So, today’s #NationalDisabilitiesMonth article was going to be something grand, sweeping, and heartwarming. However, while researching information, I came across several consistent stereotypes that seem to come up a lot when a fictional character is disabled in some way, and I felt the need to rant. These are stereotypes that feel more like subtle insults to the disability population than they do a true portrayal of the person a character is. There are actually about 10 or so of these, but I thought I would give you my most hated “Top 3”.
The Cruel & Sadistic Villain
This character’s disability has typically fractured their psyche, rendering them basically incapable of empathy or love for another. A good example of this is the character of Dr. Arliss Loveless (his last name means “without love” for crying out loud). The legless character kills without remorse, and does whatever he can to make himself tower above (even literally, towards the end of the movie) those he feels have wronged him. Sure, this was a terrible movie all around, but Loveless’s character felt…unfinished. Not fleshed out. It was like his only purpose was to be pitied & hated, instead of letting audiences see where his vileness stemmed from.
The Bitter Outcast:
This is typically a character whose disability is a result of some trauma (crime, vehicle crash, accident, etc.) in their lives. They usually have a chip on their shoulder, and become distant & hard to reach by their peers. We’re going to go back in time a bit for this one. Herman Melville’s classic book, Moby Dick, prominently features the character of Captain Ahab. This is a man who lost his leg to the titular whale, and has become consumed with revenge. He is angry at the world, isolates himself, and is focused only on killing the creature he blames for his disability, thus hopefully negating the perceived loss of his own self-worth.
I truly hate this one. These characters usually feel like their sole purpose in the story is to provide the main protagonist(s) with some sort of perspective on strength of character, how things could always be worse, or a lesson on how to look on the bright side. The biggest offender of this stereotype I’ve seen in television or film, has probably been Arnie Grape, in 1993’s “What’s Eating Gilbert Grape”. Arnie (expertly portrayed by a young Leonardo DiCaprio) is a developmentally disabled 17 year-old, being cared for by his older brother Gilbert. The character serves as an “unexpected source of wisdom” for Gilbert, and it sometimes feels like he’s only there to be a gleeful foil to Gilbert’s introspective nature.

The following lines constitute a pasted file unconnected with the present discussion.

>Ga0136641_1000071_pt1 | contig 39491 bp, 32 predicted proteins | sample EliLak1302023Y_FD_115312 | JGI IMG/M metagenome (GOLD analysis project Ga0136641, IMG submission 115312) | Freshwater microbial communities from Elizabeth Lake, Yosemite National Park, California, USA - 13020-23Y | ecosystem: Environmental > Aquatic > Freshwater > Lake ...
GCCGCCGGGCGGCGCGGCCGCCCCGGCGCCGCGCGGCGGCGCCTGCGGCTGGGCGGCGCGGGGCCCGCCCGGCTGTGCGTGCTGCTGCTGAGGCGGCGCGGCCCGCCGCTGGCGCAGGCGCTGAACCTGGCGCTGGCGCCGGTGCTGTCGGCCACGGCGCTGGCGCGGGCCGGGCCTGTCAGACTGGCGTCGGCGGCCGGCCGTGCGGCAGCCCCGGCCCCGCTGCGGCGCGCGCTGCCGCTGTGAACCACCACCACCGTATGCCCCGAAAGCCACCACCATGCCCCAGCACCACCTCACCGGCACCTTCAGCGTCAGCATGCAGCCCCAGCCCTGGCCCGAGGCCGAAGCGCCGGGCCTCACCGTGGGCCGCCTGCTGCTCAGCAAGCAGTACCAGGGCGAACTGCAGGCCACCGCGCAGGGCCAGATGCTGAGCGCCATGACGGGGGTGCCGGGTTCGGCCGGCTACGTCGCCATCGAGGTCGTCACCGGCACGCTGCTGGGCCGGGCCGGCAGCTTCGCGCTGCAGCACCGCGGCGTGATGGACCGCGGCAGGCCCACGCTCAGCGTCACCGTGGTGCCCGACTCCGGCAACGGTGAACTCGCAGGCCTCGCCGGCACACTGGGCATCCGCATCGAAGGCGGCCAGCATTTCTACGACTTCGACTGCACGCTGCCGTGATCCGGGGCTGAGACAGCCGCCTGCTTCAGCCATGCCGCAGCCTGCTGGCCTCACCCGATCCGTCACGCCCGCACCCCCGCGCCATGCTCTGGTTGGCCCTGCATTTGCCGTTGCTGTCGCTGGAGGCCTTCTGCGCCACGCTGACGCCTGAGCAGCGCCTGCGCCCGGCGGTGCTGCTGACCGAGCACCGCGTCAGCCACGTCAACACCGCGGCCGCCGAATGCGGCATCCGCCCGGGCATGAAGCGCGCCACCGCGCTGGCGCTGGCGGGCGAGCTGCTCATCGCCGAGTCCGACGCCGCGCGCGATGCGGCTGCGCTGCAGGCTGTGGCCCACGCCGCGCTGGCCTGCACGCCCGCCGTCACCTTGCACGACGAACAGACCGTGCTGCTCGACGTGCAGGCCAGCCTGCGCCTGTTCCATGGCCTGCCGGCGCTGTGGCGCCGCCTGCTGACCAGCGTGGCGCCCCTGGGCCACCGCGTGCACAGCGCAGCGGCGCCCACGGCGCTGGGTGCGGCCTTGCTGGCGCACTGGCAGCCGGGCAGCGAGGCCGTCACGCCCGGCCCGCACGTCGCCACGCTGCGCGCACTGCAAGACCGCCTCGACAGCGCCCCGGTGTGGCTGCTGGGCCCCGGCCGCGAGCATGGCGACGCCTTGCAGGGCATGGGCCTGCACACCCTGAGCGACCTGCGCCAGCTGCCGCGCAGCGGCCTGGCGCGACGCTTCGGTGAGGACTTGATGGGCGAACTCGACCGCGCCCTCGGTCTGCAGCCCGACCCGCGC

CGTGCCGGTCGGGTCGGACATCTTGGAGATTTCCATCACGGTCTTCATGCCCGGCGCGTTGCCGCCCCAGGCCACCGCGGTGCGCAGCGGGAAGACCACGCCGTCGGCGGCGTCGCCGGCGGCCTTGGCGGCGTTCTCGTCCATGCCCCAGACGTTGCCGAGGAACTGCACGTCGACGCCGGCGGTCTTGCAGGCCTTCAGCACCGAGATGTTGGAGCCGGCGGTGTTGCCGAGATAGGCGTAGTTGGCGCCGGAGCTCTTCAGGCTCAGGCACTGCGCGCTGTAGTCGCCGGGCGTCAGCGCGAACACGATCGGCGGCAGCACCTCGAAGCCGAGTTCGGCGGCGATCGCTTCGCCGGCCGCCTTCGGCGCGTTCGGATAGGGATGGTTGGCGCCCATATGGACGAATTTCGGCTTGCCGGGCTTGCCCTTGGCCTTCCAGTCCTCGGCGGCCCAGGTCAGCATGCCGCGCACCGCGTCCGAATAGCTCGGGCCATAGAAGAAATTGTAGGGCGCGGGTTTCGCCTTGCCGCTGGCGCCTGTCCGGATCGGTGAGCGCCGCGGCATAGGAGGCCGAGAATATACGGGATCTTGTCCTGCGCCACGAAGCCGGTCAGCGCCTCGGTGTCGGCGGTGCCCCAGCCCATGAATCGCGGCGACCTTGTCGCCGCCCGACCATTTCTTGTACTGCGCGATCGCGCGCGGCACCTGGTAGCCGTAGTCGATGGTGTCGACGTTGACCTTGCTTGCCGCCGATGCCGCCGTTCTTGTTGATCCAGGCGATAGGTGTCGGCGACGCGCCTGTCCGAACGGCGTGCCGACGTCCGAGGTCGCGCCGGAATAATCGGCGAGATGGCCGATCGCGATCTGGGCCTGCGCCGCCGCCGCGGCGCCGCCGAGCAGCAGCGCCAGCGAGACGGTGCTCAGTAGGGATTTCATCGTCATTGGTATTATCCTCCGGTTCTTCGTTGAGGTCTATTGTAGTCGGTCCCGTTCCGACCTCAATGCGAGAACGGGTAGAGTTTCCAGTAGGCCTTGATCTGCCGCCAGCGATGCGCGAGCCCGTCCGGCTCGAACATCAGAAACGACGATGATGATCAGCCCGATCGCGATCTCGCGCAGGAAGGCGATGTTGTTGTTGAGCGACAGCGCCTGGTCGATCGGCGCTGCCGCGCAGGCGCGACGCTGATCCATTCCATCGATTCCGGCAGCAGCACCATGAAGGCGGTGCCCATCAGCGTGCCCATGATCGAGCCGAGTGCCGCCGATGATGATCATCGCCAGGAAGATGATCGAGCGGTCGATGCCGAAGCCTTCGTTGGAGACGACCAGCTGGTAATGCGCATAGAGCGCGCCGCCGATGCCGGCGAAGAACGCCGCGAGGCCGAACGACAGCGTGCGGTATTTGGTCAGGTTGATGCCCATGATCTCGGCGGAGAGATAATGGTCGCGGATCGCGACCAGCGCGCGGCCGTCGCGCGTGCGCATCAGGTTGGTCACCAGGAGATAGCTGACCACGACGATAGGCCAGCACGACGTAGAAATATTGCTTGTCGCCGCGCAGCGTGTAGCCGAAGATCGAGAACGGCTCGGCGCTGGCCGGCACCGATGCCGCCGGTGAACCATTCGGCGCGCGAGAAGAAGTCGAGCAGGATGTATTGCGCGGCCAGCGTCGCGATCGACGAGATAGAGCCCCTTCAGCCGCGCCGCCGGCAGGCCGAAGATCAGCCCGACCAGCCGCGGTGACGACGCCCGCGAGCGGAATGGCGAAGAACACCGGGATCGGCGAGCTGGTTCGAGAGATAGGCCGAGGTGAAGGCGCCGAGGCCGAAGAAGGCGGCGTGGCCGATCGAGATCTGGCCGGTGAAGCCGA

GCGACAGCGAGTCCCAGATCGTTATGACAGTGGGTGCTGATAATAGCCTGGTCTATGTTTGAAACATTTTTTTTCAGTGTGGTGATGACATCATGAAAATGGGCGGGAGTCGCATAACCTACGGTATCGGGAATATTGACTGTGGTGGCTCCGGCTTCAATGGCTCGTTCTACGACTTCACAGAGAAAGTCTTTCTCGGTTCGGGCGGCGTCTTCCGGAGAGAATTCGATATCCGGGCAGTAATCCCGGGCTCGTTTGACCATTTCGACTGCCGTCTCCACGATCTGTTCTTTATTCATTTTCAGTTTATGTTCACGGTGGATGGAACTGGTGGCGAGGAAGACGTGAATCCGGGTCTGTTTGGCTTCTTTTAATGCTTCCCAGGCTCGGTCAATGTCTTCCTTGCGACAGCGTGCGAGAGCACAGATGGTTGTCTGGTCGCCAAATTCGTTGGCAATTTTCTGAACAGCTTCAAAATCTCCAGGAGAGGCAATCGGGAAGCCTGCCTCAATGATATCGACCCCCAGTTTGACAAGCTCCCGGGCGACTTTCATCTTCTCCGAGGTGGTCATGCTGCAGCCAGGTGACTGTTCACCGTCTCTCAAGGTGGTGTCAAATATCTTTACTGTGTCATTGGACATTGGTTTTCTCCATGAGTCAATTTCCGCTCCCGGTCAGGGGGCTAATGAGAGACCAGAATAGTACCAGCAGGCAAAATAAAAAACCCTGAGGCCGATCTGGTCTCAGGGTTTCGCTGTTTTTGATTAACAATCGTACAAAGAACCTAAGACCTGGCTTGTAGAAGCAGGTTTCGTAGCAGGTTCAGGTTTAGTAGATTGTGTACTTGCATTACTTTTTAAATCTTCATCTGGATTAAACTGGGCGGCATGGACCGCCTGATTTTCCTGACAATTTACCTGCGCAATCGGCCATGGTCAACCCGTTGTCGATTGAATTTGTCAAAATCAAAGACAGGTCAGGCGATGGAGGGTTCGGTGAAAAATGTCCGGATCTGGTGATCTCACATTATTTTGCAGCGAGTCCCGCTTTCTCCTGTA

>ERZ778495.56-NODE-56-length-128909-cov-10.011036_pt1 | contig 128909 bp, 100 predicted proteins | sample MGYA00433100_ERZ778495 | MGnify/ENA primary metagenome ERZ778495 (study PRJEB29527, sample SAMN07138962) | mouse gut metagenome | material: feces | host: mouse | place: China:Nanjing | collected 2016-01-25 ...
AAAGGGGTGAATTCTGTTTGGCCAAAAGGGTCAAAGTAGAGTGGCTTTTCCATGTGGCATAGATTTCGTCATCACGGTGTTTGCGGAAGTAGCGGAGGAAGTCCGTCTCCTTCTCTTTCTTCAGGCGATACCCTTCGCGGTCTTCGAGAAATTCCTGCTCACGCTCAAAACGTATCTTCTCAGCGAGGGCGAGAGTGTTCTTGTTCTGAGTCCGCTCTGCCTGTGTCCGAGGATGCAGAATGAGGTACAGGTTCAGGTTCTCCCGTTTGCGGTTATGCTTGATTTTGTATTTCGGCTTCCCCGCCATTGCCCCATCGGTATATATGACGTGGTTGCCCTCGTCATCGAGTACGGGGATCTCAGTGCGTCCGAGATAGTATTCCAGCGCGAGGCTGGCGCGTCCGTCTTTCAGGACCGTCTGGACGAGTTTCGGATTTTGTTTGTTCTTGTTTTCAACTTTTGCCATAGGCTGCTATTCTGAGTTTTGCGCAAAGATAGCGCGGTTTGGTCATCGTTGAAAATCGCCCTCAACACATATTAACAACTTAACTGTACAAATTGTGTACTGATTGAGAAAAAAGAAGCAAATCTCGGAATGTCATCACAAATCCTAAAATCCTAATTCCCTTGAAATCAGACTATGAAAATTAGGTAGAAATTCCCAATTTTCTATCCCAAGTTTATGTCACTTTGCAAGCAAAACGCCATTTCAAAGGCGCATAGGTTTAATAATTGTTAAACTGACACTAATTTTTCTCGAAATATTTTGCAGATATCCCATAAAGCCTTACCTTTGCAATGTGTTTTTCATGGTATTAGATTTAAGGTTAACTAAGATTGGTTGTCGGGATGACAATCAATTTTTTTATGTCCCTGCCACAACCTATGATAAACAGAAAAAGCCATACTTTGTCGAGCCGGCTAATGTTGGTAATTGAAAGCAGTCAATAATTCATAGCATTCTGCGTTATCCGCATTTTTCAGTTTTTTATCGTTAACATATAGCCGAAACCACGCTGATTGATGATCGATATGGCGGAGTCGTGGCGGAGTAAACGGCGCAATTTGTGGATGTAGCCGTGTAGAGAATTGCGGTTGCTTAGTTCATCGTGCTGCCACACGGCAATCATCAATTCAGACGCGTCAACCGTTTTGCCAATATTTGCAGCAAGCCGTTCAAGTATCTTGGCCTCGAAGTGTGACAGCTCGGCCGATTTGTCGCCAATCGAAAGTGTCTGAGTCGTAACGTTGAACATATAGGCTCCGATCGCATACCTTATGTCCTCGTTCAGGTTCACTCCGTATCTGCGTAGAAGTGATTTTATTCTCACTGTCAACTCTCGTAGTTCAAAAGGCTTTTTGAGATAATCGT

Where’s the success?
Now that we’ve got the negatives out of the way, I have noticed one BIG piece of current pop culture that seems to be doing things right. They’re actually able to make characters with disabilities shine. What is it? Believe it or not, it’s Game of Thrones.
Look at Tyrion Lannister: He’s a dwarf. He has felt persecuted & ridiculed for his whole life because of his physical stature. Through all of that, however, he retains his high intelligence, his want to help the kingdom, and a driving need to improve the people’s view of the Lannister family name. While Tyrion may possibly have some unresolved issues coping with his dwarfism, he has never let that stop him from pursuing his goals.
Then there’s Hodor. A gentle giant of a man, who is incapable of speaking anything but his own name (which some experts have said could be due to a neurological condition known as expressive aphasia). His loyalty to House Stark, and especially to the paraplegic Bran, shows a real heart & caring mind in the hulking near-mute.
While we’re on the topic, let’s talk about Bran. Rendered paraplegic after being thrown from a tower window by Jaime Lannister, Bran does regress into a bit of bitterness in the beginning. However, he comes around when he builds a deeper connection with the aforementioned Hodor, and even more so once a cart is built for him (medieval wheelchair, yay!). His cleverness and “joie de vivre” make Bran a character with a lot of layers, and one that fans of the show have come to care about.
All of this being said, I want to call on filmmakers & authors to do some homework on the disabled population, and really think about the motivation behind the characters you write/direct/portray. We’re real people. We have real lives, and we shouldn’t have to be relegated to these (fairly idiotic) stereotypes. You may find that there’s a lot more to us than what we can teach a main character, or how much we can “inspire” people.